New Delhi: Vodafone India Ltd, India’s second-largest mobile phone services company, on Tuesday renewed an agreement with International Business Machines Corp. (IBM) to manage information technology (IT) services support for its infrastructure and applications—a deal one research firm estimated could be worth as much as $850 million.
By bringing together Vodafone India’s enterprise data and cloud-ready applications into a scalable environment that keeps data local, private and secure, the new IBM hybrid cloud platform will enable delivery of faster and more insightful data intelligence and faster decision-making.
Hybrid cloud is the combination of public cloud services and private cloud infrastructure and has seen growing adoption in the enterprise segment for its flexibility and ability to handle variable workloads.
IBM was recently named the No. 1 company in hybrid cloud environments and private cloud adoption in research firm Technology Business Research’s Cloud Customer Research survey.
IBM India refused to comment on the deal size, but estimates by research firm Greyhound Research put the value in the range of $750 million to $850 million and expected to cross $1 billion by 2023.
“It is critical to note the current contract is 25% bigger compared to the first one signed in 2007 ($600 million)—but there’s more to it. In 2007, the value of $600 million stood at Rs.2,364 crore (calculated using the rate of $1=Rs.39.4). Per current exchange rate, $750 million stands at Rs.5,000 crore (calculated using the exchange rate of $1=Rs.66.7),” said Sanchit Vir Gogia, chief analyst and CEO of Greyhound Research.
The deal is for five years, and allows for extensions and additions that may be built over time.
According to the deal, IBM will support Vodafone India’s IT transition to the IBM hybrid cloud, allowing the company to leverage and integrate existing IT resources and data assets with private cloud environments.
It will support Vodafone India’s speed-to-market and improve the efficiency of its network and IT operations.
“We are a technology driven organization and introducing the latest advances is key to delivering the best of experiences to our customers. Partnering with IBM will help us enhance customer experience with intuitive capabilities and build a cost optimized, flexible and scalable IT infrastructure,” Vishant Vora, director (technology and network) at Vodafone India, said in a statement.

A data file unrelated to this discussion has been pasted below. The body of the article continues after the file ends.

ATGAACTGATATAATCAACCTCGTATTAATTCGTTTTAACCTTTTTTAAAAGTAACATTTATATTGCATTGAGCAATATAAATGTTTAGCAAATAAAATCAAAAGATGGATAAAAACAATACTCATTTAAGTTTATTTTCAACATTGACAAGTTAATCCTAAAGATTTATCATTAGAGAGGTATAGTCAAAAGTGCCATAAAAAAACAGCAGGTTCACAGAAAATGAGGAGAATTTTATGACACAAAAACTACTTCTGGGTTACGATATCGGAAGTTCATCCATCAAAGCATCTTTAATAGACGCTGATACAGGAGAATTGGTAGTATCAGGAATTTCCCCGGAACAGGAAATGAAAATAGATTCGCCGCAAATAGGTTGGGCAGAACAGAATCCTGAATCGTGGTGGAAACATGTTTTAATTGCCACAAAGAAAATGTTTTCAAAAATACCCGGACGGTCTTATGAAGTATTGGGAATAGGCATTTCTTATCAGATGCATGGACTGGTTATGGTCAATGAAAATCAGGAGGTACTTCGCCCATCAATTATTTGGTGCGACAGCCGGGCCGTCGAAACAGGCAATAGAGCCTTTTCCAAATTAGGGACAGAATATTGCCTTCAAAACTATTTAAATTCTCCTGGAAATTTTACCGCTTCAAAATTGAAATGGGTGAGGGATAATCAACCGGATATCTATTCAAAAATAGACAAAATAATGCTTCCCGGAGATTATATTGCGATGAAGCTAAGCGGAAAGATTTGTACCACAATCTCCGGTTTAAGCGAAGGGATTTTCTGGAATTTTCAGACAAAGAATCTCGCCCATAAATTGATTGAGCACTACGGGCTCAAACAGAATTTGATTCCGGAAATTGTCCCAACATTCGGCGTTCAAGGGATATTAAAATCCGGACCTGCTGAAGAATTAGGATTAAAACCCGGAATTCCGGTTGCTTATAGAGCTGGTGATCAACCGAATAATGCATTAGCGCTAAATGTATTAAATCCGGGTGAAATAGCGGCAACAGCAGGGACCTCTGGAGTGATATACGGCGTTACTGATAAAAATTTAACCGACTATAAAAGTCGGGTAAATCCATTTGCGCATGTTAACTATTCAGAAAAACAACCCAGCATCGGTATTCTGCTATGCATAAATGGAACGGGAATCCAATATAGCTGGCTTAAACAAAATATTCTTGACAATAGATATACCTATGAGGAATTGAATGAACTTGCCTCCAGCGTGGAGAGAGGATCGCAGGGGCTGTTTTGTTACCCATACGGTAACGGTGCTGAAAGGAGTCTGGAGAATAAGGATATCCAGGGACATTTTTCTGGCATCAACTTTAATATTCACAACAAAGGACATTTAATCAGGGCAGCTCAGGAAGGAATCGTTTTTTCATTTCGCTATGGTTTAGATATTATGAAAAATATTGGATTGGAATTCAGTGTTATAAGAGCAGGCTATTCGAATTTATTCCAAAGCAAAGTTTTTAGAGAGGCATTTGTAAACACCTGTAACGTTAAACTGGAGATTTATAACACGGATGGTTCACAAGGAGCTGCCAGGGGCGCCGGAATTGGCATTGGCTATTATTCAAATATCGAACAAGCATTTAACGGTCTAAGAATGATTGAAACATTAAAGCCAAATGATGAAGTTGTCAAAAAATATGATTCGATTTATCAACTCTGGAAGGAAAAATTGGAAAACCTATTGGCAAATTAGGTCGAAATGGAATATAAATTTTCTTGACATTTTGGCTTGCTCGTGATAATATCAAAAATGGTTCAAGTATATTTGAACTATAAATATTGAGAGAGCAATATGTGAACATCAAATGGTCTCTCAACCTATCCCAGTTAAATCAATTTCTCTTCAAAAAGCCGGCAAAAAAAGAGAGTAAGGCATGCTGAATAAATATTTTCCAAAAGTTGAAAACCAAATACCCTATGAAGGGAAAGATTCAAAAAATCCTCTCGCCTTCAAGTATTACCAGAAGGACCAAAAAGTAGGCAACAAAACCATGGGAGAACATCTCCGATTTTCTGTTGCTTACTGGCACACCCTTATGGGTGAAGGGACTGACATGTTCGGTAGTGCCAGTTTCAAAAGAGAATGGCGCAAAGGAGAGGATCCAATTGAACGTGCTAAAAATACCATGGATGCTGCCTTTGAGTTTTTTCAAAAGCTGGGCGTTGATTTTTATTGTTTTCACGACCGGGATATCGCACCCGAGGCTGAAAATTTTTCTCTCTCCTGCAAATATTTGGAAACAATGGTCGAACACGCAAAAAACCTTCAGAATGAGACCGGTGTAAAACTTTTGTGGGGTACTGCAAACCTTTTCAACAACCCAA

The benefits of this new partnership includes enhanced customer experience, cost optimization, scalability of IT infrastructure and overall improvement in efficiency of network operations.
“We are delighted to continue our relationship with Vodafone India. IBM’s leading-edge capabilities will help strengthen Vodafone India’s vision of delivering differentiated client experiences. I am grateful for Vodafone India’s continued trust in IBM and look forward to an enduring partnership with them,” said Vanitha Narayanan, managing director at IBM India.
The agreement builds on the existing eight-year relationship between Vodafone and IBM. The Indian unit of Vodafone Group Plc had agreed to a five-year IT outsourcing deal with IBM in 2007 and the partnership was later extended for another three years. While the companies had not disclosed the size of the deal, it was estimated to be around $1 billion.
In 2004, IBM had signed a similar deal with rival telecom company Bharti Airtel Ltd for roughly $1 billion over 10 years—which was renewed for five years in 2014 for roughly half the original amount.
So, has the mindset at large tech-dependent companies like Bharti Airtel and Vodafone India changed?
Yes, says Anshoo Nandwaani, vice-president and principal analyst at Greyhound Research.
“Strategic outsourcing is dying a natural death and being replaced by cloud and managed services delivery methods to leverage the cost and delivery benefits arising out of these delivery models—this impacts both deal size and term,” she adds.
This means the focus for most end-user organizations is now increasingly on automation, intelligence and delivering differentiated customer experiences. In addition, there has been a rise of fixed-price contracts.
In the fast evolving IT market, companies do not want long-term attachments; they prefer to obtain smaller contracts that enable them to renegotiate more frequently in order to reduce costs.
Even in the Bharti-IBM deal, Airtel leveraged these newer delivery models to better manage money and time spent on servicing its existing infrastructure and application portfolio. The deal focused on the customer experience (read analytics) to help Airtel launch new products and services. Analytics and big data have been proven to add significant business value for telcos globally.
With the renewed deal, IBM India will be expected to help Vodafone India deliver multiple digital transformation outcomes in the areas of automation and efficiency, experience and engagement, and sales and revenue.